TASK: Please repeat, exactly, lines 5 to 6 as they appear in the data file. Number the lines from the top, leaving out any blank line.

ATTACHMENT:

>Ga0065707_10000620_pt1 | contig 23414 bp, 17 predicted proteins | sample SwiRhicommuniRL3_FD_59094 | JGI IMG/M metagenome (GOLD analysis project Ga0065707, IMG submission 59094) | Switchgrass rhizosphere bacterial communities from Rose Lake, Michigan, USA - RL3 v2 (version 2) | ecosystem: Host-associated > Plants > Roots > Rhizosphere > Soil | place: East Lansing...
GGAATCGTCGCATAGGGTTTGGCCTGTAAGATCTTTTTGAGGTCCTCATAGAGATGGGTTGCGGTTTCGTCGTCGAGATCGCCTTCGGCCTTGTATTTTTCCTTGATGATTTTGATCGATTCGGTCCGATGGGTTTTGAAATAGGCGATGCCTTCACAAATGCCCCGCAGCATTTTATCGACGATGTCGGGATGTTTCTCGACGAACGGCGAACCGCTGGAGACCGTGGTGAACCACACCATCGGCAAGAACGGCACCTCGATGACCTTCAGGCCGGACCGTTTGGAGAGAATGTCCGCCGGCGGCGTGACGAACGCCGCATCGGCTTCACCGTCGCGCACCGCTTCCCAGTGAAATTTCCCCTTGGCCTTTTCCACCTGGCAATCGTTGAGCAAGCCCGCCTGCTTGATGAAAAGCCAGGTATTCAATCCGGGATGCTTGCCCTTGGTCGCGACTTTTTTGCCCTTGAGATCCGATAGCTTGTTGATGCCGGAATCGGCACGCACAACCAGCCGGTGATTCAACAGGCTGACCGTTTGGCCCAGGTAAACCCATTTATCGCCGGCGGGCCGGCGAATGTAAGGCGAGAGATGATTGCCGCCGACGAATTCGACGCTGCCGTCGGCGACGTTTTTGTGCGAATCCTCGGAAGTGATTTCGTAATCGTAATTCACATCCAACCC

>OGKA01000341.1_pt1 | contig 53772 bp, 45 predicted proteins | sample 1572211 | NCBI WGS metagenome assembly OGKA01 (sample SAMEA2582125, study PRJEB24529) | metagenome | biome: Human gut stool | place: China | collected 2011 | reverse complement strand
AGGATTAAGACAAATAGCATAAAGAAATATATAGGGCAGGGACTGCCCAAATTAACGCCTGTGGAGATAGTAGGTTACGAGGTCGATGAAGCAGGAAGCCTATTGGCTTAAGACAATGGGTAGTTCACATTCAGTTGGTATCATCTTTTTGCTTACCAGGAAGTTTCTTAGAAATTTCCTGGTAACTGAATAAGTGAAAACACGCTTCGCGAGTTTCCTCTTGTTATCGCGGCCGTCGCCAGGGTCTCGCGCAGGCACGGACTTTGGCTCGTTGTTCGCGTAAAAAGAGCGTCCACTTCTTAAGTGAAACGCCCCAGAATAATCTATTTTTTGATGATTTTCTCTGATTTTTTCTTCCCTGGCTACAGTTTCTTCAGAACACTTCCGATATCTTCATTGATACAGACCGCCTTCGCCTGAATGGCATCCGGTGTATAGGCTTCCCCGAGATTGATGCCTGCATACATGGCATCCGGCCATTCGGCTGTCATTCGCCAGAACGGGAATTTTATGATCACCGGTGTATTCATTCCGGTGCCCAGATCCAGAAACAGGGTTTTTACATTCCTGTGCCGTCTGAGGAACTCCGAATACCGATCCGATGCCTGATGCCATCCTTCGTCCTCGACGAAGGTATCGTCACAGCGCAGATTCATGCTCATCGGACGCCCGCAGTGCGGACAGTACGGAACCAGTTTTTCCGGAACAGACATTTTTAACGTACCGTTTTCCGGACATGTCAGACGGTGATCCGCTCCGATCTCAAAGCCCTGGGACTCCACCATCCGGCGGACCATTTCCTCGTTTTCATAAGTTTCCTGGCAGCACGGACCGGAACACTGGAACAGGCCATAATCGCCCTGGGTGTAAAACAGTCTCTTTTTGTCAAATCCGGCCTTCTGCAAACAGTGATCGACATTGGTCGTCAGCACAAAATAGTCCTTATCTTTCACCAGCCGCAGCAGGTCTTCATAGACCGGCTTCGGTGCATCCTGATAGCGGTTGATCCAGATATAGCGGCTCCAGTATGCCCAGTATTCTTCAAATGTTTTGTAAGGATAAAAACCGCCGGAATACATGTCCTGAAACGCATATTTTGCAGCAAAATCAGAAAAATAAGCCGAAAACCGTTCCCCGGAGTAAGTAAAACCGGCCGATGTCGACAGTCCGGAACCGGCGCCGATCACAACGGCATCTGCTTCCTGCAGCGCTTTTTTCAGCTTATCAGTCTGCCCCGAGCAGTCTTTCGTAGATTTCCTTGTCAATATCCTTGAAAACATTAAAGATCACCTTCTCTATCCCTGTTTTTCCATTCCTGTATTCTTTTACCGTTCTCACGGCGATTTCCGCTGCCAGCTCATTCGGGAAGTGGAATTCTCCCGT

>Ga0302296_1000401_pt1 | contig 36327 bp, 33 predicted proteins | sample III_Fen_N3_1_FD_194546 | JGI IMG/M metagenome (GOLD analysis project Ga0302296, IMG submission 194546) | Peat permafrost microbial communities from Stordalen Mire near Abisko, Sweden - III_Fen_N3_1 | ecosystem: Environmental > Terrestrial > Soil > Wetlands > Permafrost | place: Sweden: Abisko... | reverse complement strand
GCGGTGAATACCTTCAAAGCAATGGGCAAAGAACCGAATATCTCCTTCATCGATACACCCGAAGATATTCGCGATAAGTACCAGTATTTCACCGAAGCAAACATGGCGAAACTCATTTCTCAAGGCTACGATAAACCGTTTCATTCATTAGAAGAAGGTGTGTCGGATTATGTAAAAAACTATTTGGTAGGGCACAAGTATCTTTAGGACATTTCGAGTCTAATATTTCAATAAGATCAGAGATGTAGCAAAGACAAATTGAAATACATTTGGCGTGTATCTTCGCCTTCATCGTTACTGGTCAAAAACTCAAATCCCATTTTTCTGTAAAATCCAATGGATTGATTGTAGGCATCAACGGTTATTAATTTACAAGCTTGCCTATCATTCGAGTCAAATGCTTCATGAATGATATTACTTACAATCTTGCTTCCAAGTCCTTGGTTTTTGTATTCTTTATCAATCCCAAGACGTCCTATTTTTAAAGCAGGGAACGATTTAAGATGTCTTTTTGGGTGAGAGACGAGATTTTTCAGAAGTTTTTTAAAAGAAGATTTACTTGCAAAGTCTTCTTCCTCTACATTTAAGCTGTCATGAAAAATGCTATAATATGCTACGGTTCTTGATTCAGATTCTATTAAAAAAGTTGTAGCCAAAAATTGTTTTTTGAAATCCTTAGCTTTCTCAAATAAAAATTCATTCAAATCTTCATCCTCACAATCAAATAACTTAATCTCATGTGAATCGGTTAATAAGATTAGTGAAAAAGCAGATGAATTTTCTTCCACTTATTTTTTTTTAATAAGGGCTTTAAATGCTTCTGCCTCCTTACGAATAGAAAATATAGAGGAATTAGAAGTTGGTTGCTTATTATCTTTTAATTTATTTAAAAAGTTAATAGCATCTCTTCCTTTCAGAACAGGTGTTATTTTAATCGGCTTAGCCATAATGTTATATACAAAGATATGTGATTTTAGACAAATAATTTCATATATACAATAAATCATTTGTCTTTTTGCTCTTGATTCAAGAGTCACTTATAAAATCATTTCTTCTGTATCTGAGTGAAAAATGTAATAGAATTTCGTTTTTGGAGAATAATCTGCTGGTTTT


>Ga0302296_1000401_pt1 | contig 36327 bp, 33 predicted proteins | sample III_Fen_N3_1_FD_194546 | JGI IMG/M metagenome (GOLD analysis project Ga0302296, IMG submission 194546) | Peat permafrost microbial communities from Stordalen Mire near Abisko, Sweden - III_Fen_N3_1 | ecosystem: Environmental > Terrestrial > Soil > Wetlands > Permafrost | place: Sweden: Abisko... | reverse complement strand
GCGGTGAATACCTTCAAAGCAATGGGCAAAGAACCGAATATCTCCTTCATCGATACACCCGAAGATATTCGCGATAAGTACCAGTATTTCACCGAAGCAAACATGGCGAAACTCATTTCTCAAGGCTACGATAAACCGTTTCATTCATTAGAAGAAGGTGTGTCGGATTATGTAAAAAACTATTTGGTAGGGCACAAGTATCTTTAGGACATTTCGAGTCTAATATTTCAATAAGATCAGAGATGTAGCAAAGACAAATTGAAATACATTTGGCGTGTATCTTCGCCTTCATCGTTACTGGTCAAAAACTCAAATCCCATTTTTCTGTAAAATCCAATGGATTGATTGTAGGCATCAACGGTTATTAATTTACAAGCTTGCCTATCATTCGAGTCAAATGCTTCATGAATGATATTACTTACAATCTTGCTTCCAAGTCCTTGGTTTTTGTATTCTTTATCAATCCCAAGACGTCCTATTTTTAAAGCAGGGAACGATTTAAGATGTCTTTTTGGGTGAGAGACGAGATTTTTCAGAAGTTTTTTAAAAGAAGATTTACTTGCAAAGTCTTCTTCCTCTACATTTAAGCTGTCATGAAAAATGCTATAATATGCTACGGTTCTTGATTCAGATTCTATTAAAAAAGTTGTAGCCAAAAATTGTTTTTTGAAATCCTTAGCTTTCTCAAATAAAAATTCATTCAAATCTTCATCCTCACAATCAAATAACTTAATCTCATGTGAATCGGTTAATAAGATTAGTGAAAAAGCAGATGAATTTTCTTCCACTTATTTTTTTTTAATAAGGGCTTTAAATGCTTCTGCCTCCTTACGAATAGAAAATATAGAGGAATTAGAAGTTGGTTGCTTATTATCTTTTAATTTATTTAAAAAGTTAATAGCATCTCTTCCTTTCAGAACAGGTGTTATTTTAATCGGCTTAGCCATAATGTTATATACAAAGATATGTGATTTTAGACAAATAATTTCATATATACAATAAATCATTTGTCTTTTTGCTCTTGATTCAAGAGTCACTTATAAAATCATTTCTTCTGTATCTGAGTGAAAAATGTAATAGAATTTCGTTTTTGGAGAATAATCTGCTGGTTTT